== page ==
Florida State would play two football games in 1947 before students demanded the school acquire a symbol. While details conflict, most believe the account of a student body poll is accurate. The Florida Flambeau reported that "Seminoles" had won by 110 votes over "Statesmen." The rest of the top contenders in order were "Rebels," "Tarpons," "Fighting Warriors" and "Crackers." In the 1950's, a pair of students dressed in "Indian" costume and joined the cheerleaders on the field which eventually evolved into the majestic symbol of Osceola and Renegade that FSU enjoys today.
By Dr. Dale Lick, Former FSU President -
"The history of the Seminole Indians in Florida is the story of a noble, brave, courageous, strong and determined people who, against great odds, struggled successfully to preserve their heritage and live their lives according to their traditions and preferences. From its earliest days as a university, Florida State has proudly identified its athletic teams with these heroic people because they represent the traits we want our athletes to have. Other athletic teams are called Patriots or Volunteers in the same way. They use a symbol that represents qualities they admire.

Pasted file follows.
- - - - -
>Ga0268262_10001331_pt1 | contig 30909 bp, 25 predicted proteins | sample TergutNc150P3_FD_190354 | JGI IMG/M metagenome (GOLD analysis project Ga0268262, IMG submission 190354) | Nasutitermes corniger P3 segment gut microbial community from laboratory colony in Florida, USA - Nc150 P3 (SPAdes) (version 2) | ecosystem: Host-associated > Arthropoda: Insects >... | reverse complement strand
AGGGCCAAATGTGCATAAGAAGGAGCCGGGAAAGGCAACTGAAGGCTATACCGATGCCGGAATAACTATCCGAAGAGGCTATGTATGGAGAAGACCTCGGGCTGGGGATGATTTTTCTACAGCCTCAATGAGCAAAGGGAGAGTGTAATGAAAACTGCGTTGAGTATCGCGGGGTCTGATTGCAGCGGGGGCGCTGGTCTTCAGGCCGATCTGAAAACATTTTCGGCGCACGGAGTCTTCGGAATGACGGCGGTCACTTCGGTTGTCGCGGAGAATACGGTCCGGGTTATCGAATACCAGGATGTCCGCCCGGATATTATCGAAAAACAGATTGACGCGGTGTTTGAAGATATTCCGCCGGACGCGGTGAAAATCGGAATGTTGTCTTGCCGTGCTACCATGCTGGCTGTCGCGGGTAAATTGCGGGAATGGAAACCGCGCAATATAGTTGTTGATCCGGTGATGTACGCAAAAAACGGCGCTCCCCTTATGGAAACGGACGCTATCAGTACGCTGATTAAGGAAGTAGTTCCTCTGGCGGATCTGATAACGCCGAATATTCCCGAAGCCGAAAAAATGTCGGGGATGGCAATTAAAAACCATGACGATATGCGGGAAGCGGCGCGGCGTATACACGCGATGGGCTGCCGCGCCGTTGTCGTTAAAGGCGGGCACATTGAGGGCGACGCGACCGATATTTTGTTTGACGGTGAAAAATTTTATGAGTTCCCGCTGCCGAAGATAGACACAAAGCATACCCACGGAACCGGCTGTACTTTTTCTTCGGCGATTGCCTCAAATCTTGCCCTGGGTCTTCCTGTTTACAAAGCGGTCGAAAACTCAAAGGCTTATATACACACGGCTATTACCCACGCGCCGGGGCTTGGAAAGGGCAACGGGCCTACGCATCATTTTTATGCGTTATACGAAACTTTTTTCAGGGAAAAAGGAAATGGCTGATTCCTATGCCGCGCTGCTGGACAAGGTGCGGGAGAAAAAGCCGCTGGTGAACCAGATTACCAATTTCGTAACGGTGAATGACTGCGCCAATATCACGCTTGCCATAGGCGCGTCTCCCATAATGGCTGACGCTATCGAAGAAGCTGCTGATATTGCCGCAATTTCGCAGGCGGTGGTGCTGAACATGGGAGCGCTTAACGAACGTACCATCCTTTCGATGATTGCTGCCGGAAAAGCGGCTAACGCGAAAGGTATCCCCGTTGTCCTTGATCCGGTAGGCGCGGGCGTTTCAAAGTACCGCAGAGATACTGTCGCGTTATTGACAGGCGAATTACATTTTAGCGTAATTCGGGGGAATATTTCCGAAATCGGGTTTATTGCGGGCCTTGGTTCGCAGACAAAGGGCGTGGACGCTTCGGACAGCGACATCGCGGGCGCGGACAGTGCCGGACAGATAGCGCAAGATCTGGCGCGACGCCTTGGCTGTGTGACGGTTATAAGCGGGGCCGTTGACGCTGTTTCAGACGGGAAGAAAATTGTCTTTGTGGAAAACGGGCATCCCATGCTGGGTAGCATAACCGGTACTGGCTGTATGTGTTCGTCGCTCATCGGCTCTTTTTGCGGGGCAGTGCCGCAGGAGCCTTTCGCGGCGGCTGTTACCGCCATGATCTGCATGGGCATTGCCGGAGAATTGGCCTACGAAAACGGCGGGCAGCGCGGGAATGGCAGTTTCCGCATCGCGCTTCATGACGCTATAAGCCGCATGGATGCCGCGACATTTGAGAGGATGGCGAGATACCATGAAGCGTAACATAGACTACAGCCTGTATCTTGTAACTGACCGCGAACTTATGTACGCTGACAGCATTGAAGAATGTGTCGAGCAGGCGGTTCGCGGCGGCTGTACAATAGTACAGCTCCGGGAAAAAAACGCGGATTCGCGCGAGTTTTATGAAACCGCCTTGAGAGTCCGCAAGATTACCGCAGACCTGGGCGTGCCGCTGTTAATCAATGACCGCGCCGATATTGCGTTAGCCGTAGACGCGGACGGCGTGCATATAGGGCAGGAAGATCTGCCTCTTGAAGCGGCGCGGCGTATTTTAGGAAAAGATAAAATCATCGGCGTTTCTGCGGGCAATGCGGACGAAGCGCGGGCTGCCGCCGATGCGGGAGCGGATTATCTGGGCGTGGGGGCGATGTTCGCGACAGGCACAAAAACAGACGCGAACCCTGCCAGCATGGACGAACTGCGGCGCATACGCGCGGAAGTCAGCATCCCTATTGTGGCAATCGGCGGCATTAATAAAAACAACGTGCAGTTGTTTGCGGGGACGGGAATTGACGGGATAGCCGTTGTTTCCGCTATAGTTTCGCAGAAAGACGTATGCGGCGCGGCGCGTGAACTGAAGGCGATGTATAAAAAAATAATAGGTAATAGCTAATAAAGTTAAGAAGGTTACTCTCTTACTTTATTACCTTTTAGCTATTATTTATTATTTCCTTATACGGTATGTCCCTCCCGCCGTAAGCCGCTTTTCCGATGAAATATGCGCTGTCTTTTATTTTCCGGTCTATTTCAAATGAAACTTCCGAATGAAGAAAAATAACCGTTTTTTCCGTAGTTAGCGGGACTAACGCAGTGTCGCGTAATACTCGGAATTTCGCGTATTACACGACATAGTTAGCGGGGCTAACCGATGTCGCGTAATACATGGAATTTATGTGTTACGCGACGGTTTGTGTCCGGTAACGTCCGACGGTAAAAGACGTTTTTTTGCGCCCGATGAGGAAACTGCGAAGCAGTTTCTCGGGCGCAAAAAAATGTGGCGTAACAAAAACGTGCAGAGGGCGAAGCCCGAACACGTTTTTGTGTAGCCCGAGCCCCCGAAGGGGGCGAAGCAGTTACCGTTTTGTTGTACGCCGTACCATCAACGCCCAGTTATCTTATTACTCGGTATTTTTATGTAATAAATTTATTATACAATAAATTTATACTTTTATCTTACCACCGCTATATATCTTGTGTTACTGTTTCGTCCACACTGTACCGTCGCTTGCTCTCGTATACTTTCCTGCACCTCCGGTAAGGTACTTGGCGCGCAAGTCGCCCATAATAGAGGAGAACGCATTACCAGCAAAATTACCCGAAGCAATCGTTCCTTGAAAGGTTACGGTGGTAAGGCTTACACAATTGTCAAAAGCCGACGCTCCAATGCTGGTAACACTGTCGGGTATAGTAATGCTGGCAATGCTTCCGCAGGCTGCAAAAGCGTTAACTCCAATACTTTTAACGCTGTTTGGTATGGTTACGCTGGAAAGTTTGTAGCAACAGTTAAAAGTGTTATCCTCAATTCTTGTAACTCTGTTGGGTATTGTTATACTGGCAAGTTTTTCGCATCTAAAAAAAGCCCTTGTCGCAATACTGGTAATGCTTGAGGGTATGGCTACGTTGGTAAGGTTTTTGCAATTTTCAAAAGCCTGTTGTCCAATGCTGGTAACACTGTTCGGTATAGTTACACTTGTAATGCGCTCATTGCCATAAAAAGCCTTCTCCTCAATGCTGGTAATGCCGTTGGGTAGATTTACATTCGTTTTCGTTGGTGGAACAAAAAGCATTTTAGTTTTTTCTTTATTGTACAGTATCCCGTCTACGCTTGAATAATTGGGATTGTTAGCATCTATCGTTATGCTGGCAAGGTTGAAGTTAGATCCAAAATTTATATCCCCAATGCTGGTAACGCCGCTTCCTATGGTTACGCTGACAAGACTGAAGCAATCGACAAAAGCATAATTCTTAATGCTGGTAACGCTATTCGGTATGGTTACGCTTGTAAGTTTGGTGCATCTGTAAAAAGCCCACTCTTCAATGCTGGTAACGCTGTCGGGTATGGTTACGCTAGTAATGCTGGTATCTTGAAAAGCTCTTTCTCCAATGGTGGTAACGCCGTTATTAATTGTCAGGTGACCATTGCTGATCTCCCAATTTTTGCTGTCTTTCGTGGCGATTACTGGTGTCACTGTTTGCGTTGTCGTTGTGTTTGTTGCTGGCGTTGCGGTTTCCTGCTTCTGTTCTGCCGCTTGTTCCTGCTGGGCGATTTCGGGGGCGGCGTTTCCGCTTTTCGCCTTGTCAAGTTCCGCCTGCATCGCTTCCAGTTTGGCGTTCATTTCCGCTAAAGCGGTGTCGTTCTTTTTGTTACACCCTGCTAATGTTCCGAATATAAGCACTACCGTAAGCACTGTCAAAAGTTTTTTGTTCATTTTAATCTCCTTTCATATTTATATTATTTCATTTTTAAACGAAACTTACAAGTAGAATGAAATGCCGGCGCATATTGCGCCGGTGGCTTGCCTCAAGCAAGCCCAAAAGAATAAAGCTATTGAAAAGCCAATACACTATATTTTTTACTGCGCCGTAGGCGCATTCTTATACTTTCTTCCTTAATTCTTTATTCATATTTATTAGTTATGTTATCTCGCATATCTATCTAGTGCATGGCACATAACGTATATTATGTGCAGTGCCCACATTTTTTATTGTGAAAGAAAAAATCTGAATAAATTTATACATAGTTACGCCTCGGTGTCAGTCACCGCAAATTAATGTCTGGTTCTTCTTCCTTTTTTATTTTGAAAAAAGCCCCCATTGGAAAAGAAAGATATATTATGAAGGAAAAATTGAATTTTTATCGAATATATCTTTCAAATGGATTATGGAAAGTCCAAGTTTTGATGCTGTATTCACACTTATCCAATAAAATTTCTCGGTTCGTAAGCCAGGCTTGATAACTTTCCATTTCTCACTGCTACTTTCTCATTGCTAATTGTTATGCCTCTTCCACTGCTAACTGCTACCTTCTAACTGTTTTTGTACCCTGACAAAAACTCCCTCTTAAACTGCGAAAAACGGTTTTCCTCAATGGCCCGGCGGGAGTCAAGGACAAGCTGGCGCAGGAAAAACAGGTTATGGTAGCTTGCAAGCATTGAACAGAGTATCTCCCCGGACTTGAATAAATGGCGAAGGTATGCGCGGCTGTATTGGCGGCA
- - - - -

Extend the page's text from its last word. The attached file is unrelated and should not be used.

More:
Recent critics have complained that the use of the Indian symbolism is derogatory. Any symbol can be misused and become derogatory. This, however, has never been the intention of Florida State.
Over the years, we have worked closely with the Seminole Tribe of Florida to ensure the dignity and propriety of the various Seminole symbols we use. Chief Osceola, astride his appaloosa when he plants a flaming spear on the 50-yard line, ignites a furious enthusiasm and loyalty in thousands of football fans, but also salutes a people who have proven that perseverance with integrity prevails.
Some traditions we cannot control. For instance, in the early 80's, when our band, the Marching Chiefs, began the now-famous arm motion while singing the "war chant," who knew that a few years later the gesture would be picked up by other team's fans and named the "tomahawk chop?" It's a term we did not choose and officially do not use.
Our university's goal is to be a model community that treats all cultures with dignity while celebrating diversity.
Our good relationship with the Seminole Tribe of Florida is one we have cultivated carefully and one we hope to maintain, to the benefit of both the Seminoles of our state and university. Seminole Tribe of Florida Chairman James E. Billie express this point in these words: "We are proud to be Seminoles, and we are proud of the Florida State University Seminoles. We are all winners."